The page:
In the wake of General Motors (GM) announcing that no new product would be allocated to its facility in Oshawa, Ontario, in 2019, nor to four other facilities across the U.S., much of the blame rightfully went to GM itself. The company is far behind on investing in electric and autonomous vehicle innovation. Competitors such as Toyota and Honda have begun to dominate market for sedans, which are what the Oshawa plant built. The perception of the GM brand is one of low reliability, corporate welfare suckage, and local economic devastation. This closure was, perhaps inevitably, a matter of when, not if.
Don’t expect any of this to comfort the nearly three thousand Oshawans who will be out of a job, to say nothing of the plant’s suppliers and other businesses depending on the local workforce. GM has finally faced up to its failure to justify their continued employment. It’s now up to others, specifically others in government, to answer the first question that came to their minds: “What’s next?” Some answers have been worth hearing; others are simply a waste of breath. Let’s recap.
Best: Ontario Premier Doug Ford
Ford’s term has shaped up to be much more action-oriented than I once predicted. He accepted GM’s declaration that the government could do nothing to help, and immediately shifted his focus to unemployment insurance and retraining. One does wonder if he would have shoveled more subsidies onto GM if they’d claimed it was necessary, say, for retooling the facility to build electric vehicles. Luckily, even they aren’t that shameless.
Worst: Ontario Opposition Leader Andrea Horwath
It seems Ford’s opposite number definitely would have, accusing Ford in a statement of refusing to make the “investments” needed for Oshawans to build “the vehicles of tomorrow.” She is absolutely correct that the laid-off workers would rather have jobs than extended EI benefits; nobody is ignorant of this. But GM has determined that some of its facilities are suitable for the vehicles of tomorrow, and none of the five being closed are among them. If they were committed to keeping Oshawa open, they would have retooled the plant accordingly, with or (preferably) without another government check. By pretending this is not the case, Horwath is offering nothing more to Oshawa than false hope.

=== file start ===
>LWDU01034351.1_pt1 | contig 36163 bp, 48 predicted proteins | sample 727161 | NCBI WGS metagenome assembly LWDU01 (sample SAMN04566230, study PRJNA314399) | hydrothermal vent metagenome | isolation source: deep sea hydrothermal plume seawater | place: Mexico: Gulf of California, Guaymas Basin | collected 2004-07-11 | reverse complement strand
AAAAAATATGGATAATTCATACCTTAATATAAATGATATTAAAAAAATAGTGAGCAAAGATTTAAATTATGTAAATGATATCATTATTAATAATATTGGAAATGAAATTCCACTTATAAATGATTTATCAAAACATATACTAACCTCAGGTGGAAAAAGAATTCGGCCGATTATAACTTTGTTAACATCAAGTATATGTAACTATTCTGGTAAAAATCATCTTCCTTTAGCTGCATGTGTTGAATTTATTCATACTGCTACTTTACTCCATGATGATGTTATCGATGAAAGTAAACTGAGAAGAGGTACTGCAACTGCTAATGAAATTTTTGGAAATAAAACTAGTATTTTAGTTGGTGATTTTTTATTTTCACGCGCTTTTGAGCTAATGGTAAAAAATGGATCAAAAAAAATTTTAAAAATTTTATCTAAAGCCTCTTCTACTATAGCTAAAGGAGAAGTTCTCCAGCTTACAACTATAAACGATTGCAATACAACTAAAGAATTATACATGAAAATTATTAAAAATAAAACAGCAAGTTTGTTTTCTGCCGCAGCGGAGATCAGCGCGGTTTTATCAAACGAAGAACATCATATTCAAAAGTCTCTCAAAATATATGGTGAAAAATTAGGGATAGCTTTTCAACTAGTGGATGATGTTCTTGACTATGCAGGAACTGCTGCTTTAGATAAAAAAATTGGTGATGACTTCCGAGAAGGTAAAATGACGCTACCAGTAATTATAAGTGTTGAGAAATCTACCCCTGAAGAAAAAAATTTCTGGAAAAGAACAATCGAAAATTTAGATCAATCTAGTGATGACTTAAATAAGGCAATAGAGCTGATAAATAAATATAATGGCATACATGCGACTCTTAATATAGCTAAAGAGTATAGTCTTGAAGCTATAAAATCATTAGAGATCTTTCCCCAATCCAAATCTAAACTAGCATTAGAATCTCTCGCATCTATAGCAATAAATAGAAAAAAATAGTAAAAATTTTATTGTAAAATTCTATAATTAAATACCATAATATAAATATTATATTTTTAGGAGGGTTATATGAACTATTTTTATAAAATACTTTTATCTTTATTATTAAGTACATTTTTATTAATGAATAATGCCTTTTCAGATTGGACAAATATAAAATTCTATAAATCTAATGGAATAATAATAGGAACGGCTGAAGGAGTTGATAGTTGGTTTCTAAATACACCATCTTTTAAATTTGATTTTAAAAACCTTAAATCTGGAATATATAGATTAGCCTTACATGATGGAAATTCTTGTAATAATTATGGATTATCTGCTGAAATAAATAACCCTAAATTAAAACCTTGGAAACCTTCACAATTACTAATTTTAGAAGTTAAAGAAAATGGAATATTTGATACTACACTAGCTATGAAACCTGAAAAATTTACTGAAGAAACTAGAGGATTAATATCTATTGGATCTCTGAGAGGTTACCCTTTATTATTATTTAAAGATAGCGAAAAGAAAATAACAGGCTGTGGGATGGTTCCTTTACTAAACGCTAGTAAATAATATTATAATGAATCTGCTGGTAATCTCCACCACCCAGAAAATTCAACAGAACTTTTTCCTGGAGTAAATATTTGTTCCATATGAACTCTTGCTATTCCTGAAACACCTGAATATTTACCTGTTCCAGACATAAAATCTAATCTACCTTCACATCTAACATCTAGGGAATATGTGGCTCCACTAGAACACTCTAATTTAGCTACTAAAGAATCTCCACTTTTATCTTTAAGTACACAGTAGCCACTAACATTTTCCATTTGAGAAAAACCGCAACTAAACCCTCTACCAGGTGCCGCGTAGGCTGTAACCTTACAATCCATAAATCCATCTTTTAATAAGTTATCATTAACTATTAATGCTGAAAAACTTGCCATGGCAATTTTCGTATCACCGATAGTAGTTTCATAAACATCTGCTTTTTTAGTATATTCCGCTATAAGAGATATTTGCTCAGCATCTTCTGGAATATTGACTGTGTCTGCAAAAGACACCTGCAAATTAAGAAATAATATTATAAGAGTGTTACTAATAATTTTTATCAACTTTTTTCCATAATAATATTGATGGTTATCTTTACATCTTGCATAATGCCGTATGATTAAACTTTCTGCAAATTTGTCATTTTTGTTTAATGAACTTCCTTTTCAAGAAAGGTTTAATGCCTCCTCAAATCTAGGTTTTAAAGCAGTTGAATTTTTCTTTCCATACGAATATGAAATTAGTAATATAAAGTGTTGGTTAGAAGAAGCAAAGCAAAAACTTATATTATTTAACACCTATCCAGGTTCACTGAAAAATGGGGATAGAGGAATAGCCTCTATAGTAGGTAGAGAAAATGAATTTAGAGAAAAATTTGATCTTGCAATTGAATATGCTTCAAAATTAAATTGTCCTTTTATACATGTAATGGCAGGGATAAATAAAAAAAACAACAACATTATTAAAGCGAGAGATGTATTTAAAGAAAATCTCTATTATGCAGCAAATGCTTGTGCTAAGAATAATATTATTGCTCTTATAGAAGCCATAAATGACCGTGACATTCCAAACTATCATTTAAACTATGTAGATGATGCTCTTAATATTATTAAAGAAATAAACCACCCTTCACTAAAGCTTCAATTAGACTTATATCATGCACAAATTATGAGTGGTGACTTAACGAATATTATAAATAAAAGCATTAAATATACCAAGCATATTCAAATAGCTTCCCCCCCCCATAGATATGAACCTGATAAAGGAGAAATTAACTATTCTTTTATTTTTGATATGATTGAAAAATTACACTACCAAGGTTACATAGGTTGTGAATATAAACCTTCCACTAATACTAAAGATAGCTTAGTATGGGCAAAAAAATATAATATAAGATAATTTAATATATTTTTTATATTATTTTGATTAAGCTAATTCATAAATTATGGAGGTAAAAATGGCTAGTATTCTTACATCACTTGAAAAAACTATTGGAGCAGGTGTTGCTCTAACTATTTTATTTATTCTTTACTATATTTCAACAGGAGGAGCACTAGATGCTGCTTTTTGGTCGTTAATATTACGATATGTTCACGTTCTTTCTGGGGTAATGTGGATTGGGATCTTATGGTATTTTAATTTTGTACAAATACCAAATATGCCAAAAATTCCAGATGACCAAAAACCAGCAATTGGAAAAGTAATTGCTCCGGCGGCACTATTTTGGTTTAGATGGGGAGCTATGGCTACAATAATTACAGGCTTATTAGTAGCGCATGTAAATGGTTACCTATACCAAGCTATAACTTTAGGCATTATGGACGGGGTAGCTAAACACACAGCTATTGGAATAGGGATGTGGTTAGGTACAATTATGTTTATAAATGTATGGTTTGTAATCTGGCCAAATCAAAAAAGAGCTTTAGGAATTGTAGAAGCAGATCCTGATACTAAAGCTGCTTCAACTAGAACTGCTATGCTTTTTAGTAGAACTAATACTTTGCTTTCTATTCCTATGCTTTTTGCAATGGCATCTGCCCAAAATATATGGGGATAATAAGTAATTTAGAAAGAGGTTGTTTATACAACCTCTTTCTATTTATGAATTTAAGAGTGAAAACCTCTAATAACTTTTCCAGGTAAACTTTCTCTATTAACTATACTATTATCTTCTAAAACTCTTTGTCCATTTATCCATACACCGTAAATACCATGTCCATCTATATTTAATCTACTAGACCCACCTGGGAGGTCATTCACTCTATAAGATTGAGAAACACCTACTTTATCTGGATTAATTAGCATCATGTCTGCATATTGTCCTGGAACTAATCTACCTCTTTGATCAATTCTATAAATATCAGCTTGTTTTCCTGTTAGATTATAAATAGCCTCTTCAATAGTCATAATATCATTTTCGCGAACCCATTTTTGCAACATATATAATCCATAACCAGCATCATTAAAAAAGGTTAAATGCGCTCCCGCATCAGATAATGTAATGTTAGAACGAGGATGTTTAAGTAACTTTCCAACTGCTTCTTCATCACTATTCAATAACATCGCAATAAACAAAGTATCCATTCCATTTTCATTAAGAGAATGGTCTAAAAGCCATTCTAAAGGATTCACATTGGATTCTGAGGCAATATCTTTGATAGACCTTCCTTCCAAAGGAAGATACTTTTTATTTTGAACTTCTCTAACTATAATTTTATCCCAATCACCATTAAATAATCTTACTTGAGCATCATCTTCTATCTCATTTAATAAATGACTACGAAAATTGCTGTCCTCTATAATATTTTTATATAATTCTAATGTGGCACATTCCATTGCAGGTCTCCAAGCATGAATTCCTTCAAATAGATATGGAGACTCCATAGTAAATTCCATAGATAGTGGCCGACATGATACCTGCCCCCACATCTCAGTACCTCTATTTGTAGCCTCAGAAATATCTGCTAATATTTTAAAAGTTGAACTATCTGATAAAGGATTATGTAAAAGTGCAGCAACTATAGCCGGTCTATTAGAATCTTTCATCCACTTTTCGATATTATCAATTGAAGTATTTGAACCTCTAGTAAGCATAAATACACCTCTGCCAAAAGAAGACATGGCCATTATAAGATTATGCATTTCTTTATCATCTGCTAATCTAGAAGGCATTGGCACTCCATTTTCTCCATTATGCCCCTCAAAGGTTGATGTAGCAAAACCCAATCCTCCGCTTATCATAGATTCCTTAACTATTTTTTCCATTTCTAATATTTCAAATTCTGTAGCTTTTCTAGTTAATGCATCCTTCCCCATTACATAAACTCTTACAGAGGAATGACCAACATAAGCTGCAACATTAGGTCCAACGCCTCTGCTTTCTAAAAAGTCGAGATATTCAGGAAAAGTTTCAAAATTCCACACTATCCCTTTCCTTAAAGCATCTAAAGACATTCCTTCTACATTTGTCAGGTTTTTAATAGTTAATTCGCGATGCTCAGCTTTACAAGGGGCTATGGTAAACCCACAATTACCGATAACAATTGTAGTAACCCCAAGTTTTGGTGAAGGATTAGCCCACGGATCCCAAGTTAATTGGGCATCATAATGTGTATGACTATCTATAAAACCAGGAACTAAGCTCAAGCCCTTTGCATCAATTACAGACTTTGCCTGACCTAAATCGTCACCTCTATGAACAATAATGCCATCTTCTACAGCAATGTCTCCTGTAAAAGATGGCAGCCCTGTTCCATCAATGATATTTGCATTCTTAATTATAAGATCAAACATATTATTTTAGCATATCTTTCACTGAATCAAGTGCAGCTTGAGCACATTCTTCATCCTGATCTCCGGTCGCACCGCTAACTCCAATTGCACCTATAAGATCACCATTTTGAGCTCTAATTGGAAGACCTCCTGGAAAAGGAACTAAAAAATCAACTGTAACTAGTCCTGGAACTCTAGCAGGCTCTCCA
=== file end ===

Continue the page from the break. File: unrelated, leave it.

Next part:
Worst: Unifor president Jerry Dias
But at least Horwath’s economic advice isn’t pure poison. For that, we turn to self-appointed labour czar Jerry Dias, calling on the federal government to give “the middle finger” to GM by slapping tariffs of up to 40 percent on any cars the company manufactures in Mexico. His sole concern here appears to be retaliation; were he genuinely concerned with GM’s willingness to pay more workers, he would recall that existing tariffs on GM’s supply chain may have sped up the shutdowns, if not caused them outright. That he doesn’t puts him squarely in the company of . . .
Worst: U.S. President Donald Trump
We shouldn’t expect Trump to change the habits of a lifetime and accept even partial or possible responsibility for an outcome he doesn’t like. But you’d think, when he spoke to GM CEO Mary Barra, that he would at least pay lip service to the fates of laid-off workers in Ohio, Michigan, and Maryland. Maybe you think “I love Ohio” counts. “You’re playing around with the wrong person” – meaning himself, he who has probably never so much as changed a tire in his life – does not. And what action might he take if GM doesn’t open a new plant in the Buckeye State? A 25 percent tariff on all auto exports, except for those from Mexico and Canada. Some people never learn.
Best: Prime Minister Justin Trudeau
Trudeau’s responses have been as predictable as possible: He has expressed his disappointment, discussed options for workers with Ford, met with Unifor, and talked on the phone with Trump, all without announcing any specific actions on the federal government’s part. It’s not much, but he’s keeping a cool head, possibly positioning himself as the mediator in future talks between all parties. Not being actively unhelpful counts for more than it may seem.
Worst: Opposition Leader Andrew Scheer
It’s one thing to suggest that a federal carbon tax might hurt Canada’s business investment climate. But Scheer is eager to have us believe that, had Trudeau offered GM a carbon tax exemption, they might have kept Oshawa open. When Ford said GM told him that no policy change would make a difference, does Scheer think he was lying?
(UPDATE: As this column was going to press, CBC published an article headlined “Doug Ford blames Trudeau’s carbon tax for GM plant closure.” A closer read of his comments indicates that he blames the carbon tax for a dire outlook for Canadian manufacturing, but not the GM closure in particular. However, he does draw a direct link between GM and business-unfriendly policies, such as high taxes and hydro rates, implemented by former Premier Kathleen Wynne: “If I’d been here for five years, they probably wouldn’t have left.” Oh, Doug. You were doing so well.)
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